Tuesday, February 13, 2007

Differentiating Google's Book Search and Other Digital Initiatives

Today I was reviewing the readings for my two ISchool classes for the next couple of weeks. Of course, no surprise, they merge almost completely, both delving into metadata. I have a feeling I'm either going to come to a real understanding of how important it is, or I'm going to never want to hear the word again after this semester...

But anyway, that wasn't my point. In skimming digitization readings over the next couple of weeks, it occurs to me that Google comes at this whole thing (Book Search) from a decidedly "no metadata" point of view, so now I'm beginning to get some of the complaints that were early on mysterious to me. Those who complained about how searching a book's words would reveal little bits of the book without its context, and this was a very bad idea. As I read more about how much metadata contributes to the preservation of context (in myriad ways, I'm about to learn all about), it seems all the clearer that Google isn't at all about that. It's not that Google fails to take context into account, it's that context is simply and completely irrelevant to its goal: to get the text into the stream. What libraries have provided, the rich resource of context, and continue to provide even in the digital environment with metadata-rich online collections, is simply a completely different thing, a horse of a different color, apples and oranges, etc. It does not follow at all that all use of digital materials requires context. In fact, it is one hallmark of creativity that artists take things out of context, seeing them in new ways never before imagined.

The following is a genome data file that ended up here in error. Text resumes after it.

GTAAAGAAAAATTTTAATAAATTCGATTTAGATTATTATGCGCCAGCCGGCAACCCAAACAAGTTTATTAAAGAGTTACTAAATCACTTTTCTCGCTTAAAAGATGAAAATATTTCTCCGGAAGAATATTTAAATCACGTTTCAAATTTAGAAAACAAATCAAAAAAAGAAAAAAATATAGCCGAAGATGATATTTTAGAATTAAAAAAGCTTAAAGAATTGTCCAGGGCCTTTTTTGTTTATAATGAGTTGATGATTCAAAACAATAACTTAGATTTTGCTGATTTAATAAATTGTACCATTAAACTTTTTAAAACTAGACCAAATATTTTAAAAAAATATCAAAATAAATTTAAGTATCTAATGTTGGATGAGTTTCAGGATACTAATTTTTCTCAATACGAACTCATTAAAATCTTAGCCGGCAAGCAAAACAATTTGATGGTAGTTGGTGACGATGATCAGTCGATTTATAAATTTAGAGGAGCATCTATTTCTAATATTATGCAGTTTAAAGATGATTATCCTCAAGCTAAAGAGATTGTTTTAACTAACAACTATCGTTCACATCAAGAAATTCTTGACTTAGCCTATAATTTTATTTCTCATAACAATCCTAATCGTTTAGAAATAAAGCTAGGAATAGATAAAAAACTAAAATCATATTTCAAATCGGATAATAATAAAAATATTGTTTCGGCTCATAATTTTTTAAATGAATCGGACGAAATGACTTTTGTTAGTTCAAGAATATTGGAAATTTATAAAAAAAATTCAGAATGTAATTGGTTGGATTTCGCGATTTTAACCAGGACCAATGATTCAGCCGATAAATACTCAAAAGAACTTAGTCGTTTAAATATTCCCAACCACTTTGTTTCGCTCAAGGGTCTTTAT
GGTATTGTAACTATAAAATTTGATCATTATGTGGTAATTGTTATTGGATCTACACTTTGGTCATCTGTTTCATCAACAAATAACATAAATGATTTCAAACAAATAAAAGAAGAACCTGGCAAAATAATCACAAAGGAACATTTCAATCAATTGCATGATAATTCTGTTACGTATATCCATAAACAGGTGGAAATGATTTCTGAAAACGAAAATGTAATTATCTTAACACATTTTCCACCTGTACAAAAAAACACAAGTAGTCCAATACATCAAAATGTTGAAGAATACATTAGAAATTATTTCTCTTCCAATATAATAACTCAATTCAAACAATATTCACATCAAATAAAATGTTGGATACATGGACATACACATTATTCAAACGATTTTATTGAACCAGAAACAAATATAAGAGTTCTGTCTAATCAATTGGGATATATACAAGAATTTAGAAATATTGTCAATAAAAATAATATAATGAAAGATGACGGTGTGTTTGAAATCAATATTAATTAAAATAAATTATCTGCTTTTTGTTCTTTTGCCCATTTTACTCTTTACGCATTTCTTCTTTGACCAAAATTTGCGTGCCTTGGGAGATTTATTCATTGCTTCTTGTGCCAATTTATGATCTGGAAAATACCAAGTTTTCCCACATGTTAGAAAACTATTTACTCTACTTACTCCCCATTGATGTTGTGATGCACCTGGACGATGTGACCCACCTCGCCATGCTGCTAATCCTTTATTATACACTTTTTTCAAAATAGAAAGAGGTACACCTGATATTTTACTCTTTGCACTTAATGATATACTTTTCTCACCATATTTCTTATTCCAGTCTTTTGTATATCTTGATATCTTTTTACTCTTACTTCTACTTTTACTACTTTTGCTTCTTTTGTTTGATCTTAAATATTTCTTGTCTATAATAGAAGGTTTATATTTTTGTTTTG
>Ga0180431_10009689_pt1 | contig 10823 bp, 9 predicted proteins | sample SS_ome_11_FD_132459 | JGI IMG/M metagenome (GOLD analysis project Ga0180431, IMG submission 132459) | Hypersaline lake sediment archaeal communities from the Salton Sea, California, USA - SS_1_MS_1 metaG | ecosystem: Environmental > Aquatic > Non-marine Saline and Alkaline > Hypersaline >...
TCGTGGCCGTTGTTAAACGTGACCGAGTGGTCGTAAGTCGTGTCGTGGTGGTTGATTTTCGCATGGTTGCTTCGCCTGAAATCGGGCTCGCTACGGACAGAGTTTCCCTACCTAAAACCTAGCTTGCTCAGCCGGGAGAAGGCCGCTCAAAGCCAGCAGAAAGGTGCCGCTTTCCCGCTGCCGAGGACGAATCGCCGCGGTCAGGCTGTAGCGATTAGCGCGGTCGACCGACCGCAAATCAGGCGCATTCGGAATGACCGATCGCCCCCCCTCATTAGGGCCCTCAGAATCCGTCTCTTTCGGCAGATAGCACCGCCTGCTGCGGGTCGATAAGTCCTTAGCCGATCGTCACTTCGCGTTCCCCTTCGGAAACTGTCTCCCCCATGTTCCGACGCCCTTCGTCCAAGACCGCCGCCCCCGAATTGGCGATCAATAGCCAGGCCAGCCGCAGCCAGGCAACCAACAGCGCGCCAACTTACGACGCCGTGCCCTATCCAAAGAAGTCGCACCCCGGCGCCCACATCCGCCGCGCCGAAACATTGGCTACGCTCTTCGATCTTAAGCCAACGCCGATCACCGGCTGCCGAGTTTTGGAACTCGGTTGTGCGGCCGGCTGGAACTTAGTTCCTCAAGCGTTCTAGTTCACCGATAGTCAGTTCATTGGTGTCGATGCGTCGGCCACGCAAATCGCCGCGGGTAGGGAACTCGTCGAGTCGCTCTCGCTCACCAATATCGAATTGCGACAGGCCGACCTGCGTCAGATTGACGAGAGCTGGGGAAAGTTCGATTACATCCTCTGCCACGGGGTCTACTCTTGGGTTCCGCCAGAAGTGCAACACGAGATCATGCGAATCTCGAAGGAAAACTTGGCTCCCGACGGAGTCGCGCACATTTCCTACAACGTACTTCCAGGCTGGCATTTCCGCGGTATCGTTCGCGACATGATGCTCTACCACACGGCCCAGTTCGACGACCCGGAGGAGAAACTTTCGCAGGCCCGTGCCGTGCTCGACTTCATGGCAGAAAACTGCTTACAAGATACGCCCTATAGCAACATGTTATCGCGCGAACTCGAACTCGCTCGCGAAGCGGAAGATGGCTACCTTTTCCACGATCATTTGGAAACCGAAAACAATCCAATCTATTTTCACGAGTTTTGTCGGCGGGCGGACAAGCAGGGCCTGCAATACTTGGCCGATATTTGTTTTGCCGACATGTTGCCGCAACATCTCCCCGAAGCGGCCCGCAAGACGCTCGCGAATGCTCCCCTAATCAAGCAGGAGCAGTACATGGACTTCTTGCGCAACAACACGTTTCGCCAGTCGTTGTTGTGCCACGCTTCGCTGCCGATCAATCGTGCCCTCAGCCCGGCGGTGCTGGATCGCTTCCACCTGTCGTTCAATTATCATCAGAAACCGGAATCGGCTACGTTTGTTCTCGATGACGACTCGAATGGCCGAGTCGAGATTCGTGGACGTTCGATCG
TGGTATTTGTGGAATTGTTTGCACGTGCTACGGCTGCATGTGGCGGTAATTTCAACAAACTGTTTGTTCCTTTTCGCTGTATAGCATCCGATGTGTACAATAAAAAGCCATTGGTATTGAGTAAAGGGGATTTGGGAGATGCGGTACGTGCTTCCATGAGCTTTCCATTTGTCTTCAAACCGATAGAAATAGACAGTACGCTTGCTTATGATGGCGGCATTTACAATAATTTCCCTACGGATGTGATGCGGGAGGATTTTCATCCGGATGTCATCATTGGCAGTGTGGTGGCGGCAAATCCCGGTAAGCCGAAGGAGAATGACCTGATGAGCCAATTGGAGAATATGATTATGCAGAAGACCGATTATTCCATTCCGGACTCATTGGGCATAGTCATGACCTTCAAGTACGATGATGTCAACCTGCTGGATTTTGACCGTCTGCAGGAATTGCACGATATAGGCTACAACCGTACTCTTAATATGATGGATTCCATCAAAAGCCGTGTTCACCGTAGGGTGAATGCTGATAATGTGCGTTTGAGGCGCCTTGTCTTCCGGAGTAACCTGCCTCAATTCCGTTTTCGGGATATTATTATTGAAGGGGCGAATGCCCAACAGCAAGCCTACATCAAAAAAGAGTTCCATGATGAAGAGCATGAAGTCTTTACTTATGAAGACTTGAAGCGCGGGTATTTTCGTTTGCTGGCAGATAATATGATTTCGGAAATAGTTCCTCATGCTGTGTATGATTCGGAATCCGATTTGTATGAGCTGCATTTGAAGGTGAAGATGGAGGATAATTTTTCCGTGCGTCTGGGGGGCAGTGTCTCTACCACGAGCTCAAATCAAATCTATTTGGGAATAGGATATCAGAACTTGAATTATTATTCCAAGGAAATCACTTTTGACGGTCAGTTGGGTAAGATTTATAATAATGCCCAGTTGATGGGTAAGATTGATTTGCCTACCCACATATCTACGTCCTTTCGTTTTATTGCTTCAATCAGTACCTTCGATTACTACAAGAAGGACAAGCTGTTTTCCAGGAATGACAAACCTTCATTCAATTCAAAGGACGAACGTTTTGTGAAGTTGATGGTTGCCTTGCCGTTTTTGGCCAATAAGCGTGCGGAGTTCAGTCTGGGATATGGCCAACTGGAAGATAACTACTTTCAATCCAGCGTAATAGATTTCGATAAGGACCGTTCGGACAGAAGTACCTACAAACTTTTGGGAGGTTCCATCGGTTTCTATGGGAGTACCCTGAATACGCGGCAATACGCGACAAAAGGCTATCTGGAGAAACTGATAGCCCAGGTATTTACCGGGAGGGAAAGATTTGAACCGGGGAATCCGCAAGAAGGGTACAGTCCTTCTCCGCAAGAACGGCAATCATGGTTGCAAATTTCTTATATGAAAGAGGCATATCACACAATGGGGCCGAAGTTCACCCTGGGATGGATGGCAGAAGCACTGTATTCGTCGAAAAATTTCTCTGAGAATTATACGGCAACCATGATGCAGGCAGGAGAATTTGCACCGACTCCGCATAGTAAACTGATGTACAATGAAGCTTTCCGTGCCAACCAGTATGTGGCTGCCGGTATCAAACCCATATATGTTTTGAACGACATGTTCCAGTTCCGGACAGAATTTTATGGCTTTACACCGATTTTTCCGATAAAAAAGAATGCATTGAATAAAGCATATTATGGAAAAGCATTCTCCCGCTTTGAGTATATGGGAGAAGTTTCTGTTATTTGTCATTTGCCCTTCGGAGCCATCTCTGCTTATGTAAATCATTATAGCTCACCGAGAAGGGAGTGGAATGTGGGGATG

So if libraries believe that context is important in the digital environment (no argument here), it's not that Google must be stopped, but that Google just does not add anything to the mix regarding *that* value. To suggest that it adds nothing to the mix at all goes way further than seems justified. To say that because Google does not further this need, it does not further any need is a non sequitur, no? But isn't that what many in the library community were, are saying?

Something else to explore.

1 comment:

Carlos Ovalle said...

I don't know if that's where the stronger criticisms about the Google project are coming from. It's not that Google is doing something different than what a library is doing that's the problem- it's that people seem to believe that the Google project is a replacement for a library's services. They are apples and oranges, but a lot of people are only seeing apples. Of course, I might be reading different things than you are. ^_^ Which early critiques were you talking about?